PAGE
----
A Post from My Colleague John Morency: What Can be Learned about Cloud–based Recovery in the Aftermath of Hurricane Sandy #Sandy
What Can be Learned about Cloud –based Recovery in the Aftermath of Hurricane Sandy ???
John P. Morency, Research VP
Given that the widespread availability of public cloud-based recovery services is only a few years old at this point, the opportunities to demonstrate their utility following the occurrence of major disaster events had been somewhat limited.
Hurricane Irene (a late 2011 event) and Hurricane Sandy (which occurred this past week) certainly have changed that perspective, but only to a certain extent. The success stories of organizations that failed some or all of their IT operations over to their provider’s cloud either prior to or during Hurricane Sandy have already begun to appear in the trade press, blogosphere and various social media outlets such as Twitter. Similar anecdotes were published in the aftermath of Hurricane Irene last year. However, while these success stories have undoubtedly been instrumental in helping make the case for cloud-based recovery, by no means do they constitute conclusive evidence for all businesses.
First, it’s important to realize that a majority of existing recovery-as-a-service production instances support a :
a) bounded number of in-scope VMs (primarily VMware-based);
b) very limited number of production applications (typically no more than six);
c) bounded amount of production storage (less than five terabytes)
This means that the elapsed time required to fail over production operations from the premise to the cloud is far easier to meet than for configurations whose scope includes hundreds of VMs, applications and/or terabytes.
Secondly, Gartner earlier this year found (through provider surveys) that a number of RaaS providers thus far have had limited experience (greater than one and less than ten customers) with successfully orchestrating IT operations failover following the occurrence of a disruptive event as well as failing back to the premise following the successful conclusion of recovery operations. This will obviously improve over time, but prospects should not consider this experience as a slam dunk for all providers today.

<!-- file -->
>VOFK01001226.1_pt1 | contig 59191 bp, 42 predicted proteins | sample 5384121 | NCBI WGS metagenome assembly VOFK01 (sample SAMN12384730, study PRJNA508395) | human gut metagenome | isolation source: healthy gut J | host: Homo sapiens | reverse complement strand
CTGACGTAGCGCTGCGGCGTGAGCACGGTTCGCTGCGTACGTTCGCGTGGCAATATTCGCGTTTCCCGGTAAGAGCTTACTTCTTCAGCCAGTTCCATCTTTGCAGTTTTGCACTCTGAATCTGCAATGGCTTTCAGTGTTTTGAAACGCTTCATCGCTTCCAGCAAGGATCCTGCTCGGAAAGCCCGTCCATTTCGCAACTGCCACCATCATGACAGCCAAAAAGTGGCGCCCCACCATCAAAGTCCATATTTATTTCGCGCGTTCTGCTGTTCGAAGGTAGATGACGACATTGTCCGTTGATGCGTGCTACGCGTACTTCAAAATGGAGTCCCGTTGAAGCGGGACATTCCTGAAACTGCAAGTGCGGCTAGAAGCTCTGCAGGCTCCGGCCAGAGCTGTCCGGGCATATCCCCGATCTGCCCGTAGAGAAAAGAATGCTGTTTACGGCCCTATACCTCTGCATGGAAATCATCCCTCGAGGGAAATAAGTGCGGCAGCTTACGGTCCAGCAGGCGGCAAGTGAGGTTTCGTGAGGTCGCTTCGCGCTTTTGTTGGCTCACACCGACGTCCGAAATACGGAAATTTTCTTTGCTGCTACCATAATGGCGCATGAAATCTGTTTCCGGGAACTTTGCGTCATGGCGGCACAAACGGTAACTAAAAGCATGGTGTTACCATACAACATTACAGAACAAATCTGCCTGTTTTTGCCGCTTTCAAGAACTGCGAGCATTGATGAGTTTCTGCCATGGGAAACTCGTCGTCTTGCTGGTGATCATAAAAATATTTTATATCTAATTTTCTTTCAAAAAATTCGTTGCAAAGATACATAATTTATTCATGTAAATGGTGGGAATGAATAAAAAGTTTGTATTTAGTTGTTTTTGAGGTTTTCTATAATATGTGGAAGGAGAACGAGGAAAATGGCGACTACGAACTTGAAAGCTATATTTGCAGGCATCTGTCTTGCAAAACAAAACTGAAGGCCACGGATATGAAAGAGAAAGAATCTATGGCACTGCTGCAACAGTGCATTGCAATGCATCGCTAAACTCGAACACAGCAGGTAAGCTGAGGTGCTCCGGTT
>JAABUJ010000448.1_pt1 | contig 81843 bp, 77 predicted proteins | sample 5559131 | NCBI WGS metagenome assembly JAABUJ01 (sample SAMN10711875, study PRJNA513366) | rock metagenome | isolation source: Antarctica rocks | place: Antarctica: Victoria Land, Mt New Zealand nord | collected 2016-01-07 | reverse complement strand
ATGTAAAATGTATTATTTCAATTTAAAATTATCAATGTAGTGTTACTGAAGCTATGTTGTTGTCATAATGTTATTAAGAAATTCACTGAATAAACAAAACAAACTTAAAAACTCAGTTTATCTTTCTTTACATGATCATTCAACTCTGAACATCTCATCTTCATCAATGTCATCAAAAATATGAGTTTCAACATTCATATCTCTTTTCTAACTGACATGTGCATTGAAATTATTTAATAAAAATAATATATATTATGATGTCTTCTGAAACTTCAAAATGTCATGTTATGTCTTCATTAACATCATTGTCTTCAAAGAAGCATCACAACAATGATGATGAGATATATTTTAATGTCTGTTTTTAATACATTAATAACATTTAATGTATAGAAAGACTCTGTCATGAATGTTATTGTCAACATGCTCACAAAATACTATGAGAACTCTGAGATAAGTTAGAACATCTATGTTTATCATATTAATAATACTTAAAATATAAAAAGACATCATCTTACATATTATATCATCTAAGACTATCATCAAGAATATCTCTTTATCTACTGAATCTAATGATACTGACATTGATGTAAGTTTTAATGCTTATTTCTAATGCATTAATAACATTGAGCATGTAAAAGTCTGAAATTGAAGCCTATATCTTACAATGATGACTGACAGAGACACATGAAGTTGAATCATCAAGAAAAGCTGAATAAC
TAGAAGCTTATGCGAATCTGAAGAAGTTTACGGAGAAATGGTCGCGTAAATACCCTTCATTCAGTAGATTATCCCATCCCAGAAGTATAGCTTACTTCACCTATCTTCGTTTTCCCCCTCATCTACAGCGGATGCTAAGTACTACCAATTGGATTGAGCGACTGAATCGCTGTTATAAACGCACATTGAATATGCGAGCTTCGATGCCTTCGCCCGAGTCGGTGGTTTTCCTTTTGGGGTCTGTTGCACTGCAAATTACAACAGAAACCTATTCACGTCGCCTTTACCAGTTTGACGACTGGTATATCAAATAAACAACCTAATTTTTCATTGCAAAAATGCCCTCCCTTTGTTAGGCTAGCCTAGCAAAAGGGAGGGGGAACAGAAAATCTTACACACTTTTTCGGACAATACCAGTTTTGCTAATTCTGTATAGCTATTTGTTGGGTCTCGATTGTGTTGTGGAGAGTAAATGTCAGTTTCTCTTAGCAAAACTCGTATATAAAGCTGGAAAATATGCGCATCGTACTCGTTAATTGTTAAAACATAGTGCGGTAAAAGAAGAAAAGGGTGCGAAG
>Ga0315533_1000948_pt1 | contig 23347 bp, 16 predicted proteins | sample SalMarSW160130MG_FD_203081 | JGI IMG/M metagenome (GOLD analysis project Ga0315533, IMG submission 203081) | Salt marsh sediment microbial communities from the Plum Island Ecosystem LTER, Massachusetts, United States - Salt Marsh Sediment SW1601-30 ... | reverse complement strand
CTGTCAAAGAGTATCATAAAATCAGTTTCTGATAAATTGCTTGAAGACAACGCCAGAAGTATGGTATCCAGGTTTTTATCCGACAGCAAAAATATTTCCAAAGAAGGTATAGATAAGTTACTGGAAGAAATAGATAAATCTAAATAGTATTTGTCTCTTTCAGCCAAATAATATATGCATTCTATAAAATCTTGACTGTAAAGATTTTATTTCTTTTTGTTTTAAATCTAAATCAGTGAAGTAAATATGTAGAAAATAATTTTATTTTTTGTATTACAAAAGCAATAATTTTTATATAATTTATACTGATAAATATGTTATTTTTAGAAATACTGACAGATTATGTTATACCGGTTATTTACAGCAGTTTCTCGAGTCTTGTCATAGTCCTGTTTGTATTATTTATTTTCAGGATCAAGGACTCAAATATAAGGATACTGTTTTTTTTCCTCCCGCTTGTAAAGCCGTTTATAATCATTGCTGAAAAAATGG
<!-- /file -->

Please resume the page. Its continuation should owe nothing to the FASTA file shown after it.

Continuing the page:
Thirdly, it’s also important to point out that, apart from the large providers, the number of provider data centers that support a given RaaS offering may be somewhat limited (i.e. no more than two or three). In addition, the geographical distance between these facilities may also be limited (e.g. less than a few hundred miles). Given that Hurricane Sandy impacted nearly a third of the continental US, this limited distance may not be sufficient to 100% ensure that all cloud providers can maintain operations during similar events (and there definitely will be similar events in the not too distant future).
Lastly, it’s always important for potential customers to verify not only distance between provider data centers, but to also always ensure that candidate providers provide concrete evidence of the extent to which their facility operations have been sustained both during and following a major disaster event.
That said, I agree that RaaS has a great future and that providers have made enormous strides over the past few years in both growing their customer bases and the resilience of their internal operations. However, it’s also important to not conclude as a result of post-hurricane coverage that the RaaS industry now has the breadth and depth of experience that make RaaS a compelling choice against other viable alternatives. The industry may well reach that point in a few years’ time, but that is definitely not the case today.
Category: advisory bcm-process event technology
Tags: business-continuity-management business-continuity-planning business-resiliency cloud-computing cloud-based-recovery disaster-recovery hurricane-sandy it-disaster-recovery john-morency raas recovery-as-a-service recovery-in-the-cloud sandy virtual-machines virtualization vm
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